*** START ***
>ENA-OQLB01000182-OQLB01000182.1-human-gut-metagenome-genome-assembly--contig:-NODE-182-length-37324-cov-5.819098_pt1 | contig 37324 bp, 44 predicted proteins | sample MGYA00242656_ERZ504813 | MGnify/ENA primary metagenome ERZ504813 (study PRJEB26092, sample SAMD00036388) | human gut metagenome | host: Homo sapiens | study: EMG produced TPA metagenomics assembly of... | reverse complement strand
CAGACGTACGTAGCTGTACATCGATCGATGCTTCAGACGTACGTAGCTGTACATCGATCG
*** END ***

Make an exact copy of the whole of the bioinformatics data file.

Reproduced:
>ENA-OQLB01000182-OQLB01000182.1-human-gut-metagenome-genome-assembly--contig:-NODE-182-length-37324-cov-5.819098_pt1 | contig 37324 bp, 44 predicted proteins | sample MGYA00242656_ERZ504813 | MGnify/ENA primary metagenome ERZ504813 (study PRJEB26092, sample SAMD00036388) | human gut metagenome | host: Homo sapiens | study: EMG produced TPA metagenomics assembly of... | reverse complement strand
CAGACGTACGTAGCTGTACATCGATCGATGCTTCAGACGTACGTAGCTGTACATCGATCG